Podcasts 
  • Rainer in The Adventure Zone mostly gets around in a floating chair that includes underglow lights and multiple compartments, one of which houses her pet animated squirrel skeleton.

    Tabletop Games 
  • William Albacastle/Willy Pete, authorial character of the White Wolf Mage: The Ascension supplement Iteration X and a major character in the novel Judgement Day by Bruce Baugh, has a damn cool chair. His motorized wheelchair houses treads, robotic arms, and Hades knows what else.
  • TSR's game Top Secret, Dragon magazine #56 module "Mad Merc". The title character is an Evil Cripple who uses a wheelchair with a built-in jetpack, which allows him (and up to 100 lb. extra) to fly up to 500 yards. It can travel at up to 30 m.p.h. for up to 1 minute and is capable of hovering.
  • Warhammer 40,000 has Space Marine Dreadnoughts, Walking Tanks crewed by grievously wounded but Not Quite Dead veteran Space Marines. Depending on the Writer and exactly how severe a mauling the Marine took, it can cross over into We Can Rebuild Him.

    Video Games 
  • Kenny Kawaguchi from Backyard Sports plays sports in a wheelchair. Though his legs don't work, he can somehow kick a football or soccer ball very far.
  • Kranke in The Caligula Effect 2 has one, but it doesn't become apparent until she throws off her disability in her boss fight. It has its own health bar and can move around on its own to run over your party members.
  • Ozgar uses a hovering wheelchair in The Crystal Key.
  • Yes, you can build one of these in Dead Rising 2. Doing so requires an assault rifle, a wheelchair, and a car battery. Chuck (and later, Frank) can ride in the self-propelled chair and gun down hordes of zombies with the trio of guns strapped to its frame. It is arguably one of the best Combo Weapons, when you actually have the means to build one — it kills zombies at range with a single shot, carries 250 bullets, and occasionally uses a speech synthesizer to taunt everyone you come across.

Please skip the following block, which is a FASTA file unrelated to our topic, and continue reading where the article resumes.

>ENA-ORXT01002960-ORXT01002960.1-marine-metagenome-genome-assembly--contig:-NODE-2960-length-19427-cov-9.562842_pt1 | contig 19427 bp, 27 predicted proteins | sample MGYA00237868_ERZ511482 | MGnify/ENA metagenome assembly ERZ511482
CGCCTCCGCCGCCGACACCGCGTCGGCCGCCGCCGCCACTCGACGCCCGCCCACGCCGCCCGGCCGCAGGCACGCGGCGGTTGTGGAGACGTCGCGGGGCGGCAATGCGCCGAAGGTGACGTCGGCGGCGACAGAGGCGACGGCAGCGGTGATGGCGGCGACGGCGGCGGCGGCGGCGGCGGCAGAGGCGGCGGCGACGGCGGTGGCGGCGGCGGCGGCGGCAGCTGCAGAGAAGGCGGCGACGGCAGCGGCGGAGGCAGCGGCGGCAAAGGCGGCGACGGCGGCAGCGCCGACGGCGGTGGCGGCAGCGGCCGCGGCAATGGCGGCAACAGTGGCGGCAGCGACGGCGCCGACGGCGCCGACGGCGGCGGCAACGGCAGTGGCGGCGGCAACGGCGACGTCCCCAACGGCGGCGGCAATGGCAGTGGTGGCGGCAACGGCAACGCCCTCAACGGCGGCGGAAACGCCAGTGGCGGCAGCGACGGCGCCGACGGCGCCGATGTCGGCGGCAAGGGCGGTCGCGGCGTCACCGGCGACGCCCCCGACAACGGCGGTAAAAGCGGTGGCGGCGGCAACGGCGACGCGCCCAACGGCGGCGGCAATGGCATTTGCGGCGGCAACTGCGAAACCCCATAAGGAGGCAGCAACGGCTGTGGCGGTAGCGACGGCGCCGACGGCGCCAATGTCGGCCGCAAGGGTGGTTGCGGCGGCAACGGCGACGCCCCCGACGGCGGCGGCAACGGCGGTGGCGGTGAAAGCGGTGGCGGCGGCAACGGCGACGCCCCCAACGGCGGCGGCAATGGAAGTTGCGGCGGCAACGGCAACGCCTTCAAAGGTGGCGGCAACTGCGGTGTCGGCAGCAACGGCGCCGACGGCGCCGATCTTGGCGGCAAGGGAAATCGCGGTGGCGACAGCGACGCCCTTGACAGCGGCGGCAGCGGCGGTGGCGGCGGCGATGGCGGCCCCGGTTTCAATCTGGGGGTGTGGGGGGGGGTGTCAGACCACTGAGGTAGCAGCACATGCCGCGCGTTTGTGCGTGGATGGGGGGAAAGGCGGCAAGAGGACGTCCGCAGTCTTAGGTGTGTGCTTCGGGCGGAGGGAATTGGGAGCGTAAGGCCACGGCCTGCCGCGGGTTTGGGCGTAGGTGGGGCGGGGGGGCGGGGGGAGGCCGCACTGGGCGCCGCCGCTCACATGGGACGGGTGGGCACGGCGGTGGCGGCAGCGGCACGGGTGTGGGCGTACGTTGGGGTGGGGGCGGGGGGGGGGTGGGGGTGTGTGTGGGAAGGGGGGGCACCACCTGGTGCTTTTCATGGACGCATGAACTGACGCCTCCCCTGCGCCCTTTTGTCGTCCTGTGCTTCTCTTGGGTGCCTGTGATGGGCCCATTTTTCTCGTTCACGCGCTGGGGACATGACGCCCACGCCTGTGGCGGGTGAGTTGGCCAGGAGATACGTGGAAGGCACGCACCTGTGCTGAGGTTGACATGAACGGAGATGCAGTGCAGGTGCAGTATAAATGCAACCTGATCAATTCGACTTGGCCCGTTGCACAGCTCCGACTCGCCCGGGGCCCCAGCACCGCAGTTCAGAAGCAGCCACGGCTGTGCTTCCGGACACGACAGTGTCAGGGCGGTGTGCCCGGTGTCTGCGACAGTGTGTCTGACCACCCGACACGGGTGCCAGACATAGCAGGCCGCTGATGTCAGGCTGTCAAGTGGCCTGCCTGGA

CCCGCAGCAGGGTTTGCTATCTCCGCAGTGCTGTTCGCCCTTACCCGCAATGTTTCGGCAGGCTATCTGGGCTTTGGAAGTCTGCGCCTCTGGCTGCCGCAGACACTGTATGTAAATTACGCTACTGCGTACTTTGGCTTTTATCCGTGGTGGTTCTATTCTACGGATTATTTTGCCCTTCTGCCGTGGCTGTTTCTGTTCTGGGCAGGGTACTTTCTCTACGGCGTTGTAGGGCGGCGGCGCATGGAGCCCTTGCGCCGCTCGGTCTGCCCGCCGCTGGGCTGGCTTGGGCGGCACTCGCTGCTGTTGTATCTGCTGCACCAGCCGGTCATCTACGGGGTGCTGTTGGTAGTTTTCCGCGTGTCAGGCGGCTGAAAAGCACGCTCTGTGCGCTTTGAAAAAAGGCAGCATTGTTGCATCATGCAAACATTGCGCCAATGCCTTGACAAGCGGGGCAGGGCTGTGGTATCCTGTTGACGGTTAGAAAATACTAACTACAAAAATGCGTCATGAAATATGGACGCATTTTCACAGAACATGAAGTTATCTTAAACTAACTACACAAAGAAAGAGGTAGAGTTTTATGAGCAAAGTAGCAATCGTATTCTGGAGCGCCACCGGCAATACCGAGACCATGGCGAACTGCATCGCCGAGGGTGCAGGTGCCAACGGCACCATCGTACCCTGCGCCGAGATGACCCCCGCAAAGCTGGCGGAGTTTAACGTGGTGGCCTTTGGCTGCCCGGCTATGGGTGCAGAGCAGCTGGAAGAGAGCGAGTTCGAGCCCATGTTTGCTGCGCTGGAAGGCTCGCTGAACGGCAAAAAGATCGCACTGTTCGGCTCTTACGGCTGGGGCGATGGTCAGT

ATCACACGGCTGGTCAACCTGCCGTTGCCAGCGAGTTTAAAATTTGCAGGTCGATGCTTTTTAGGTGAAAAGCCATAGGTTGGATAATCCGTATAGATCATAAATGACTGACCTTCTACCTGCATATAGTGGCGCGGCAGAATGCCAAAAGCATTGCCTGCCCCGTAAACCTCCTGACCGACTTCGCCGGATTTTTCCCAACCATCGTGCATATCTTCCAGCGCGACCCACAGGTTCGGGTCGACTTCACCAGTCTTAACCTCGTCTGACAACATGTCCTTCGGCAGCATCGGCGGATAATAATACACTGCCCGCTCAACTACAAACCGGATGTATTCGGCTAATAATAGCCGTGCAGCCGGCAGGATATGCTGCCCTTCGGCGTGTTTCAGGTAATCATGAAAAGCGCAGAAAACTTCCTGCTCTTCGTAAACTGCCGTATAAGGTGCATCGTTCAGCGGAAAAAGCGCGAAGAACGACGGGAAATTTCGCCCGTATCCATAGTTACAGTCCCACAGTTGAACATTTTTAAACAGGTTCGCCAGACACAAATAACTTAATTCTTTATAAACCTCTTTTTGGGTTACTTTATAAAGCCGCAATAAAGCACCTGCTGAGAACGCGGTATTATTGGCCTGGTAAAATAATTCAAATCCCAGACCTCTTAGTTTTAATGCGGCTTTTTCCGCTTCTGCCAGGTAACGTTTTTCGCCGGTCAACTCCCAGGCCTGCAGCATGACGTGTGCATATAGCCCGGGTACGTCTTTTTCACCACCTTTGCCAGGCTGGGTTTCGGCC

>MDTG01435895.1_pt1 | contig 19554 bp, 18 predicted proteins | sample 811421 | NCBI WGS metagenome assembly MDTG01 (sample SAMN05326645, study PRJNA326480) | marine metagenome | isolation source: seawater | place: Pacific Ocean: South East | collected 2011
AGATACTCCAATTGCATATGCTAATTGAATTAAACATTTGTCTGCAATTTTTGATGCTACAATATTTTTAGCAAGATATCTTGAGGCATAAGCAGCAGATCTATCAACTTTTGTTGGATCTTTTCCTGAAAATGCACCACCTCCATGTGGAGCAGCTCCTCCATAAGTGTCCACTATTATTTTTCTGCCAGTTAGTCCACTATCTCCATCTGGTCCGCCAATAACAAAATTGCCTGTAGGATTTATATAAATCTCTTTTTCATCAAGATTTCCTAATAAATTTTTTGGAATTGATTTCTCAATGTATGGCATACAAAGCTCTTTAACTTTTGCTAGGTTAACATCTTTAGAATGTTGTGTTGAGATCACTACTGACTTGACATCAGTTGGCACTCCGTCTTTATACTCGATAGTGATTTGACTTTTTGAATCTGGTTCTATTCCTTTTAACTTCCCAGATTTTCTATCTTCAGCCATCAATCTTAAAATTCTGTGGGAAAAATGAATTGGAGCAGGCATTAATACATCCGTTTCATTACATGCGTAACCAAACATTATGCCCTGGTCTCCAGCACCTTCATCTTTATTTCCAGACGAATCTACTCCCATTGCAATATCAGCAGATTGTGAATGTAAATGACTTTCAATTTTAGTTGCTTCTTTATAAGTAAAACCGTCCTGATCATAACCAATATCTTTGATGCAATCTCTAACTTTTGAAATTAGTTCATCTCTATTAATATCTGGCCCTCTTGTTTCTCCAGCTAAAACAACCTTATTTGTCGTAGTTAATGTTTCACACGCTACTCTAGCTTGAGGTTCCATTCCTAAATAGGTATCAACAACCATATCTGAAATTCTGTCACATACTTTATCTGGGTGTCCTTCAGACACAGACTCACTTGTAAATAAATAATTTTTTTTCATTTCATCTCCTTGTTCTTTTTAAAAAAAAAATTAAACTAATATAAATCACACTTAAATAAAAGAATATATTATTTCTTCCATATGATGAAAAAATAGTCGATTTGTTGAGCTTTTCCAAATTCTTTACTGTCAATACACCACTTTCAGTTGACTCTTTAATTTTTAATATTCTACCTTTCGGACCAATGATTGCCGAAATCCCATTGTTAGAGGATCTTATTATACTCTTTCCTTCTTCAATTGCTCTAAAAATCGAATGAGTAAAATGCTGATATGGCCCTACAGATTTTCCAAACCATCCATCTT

• In de Blob, Prof has a hoverchair with a number of technological attachments. In the sequel, the Big Bad steals it and uses it for the rest of the game. In the last level, he discovers that it has a cannon as well.
  • Yagrum Bagarn from The Elder Scrolls III: Morrowind has a variant. The Corprus Disease has left him bloated and unable to use his legs, so he gets around on a steam-powered set of mechanical spider legs.
  • The Overseer in the first Fallout game has guns in his chair, though it's not mobile. The guns are a common feature in many vaults (The Master employs his if you resort to hostility) as a last line of defense.
  • In the Halo series, the Prophets, though possessed of enough strength to occasionally stand up and walk around, have all become too physically weak to perform all of their required locomotion on their own thanks to generations upon generations of utter sloth, and thus depend upon their Gravity Thrones (large hoverchairs, sometimes with built-in energy shielding, defensive weapons, and/or short-range teleportation devices for good measure) — or the more compact Gravity Belts, for the less ostentatious — to get around. Thus, what were once Cool Chairs have developed into this trope instead.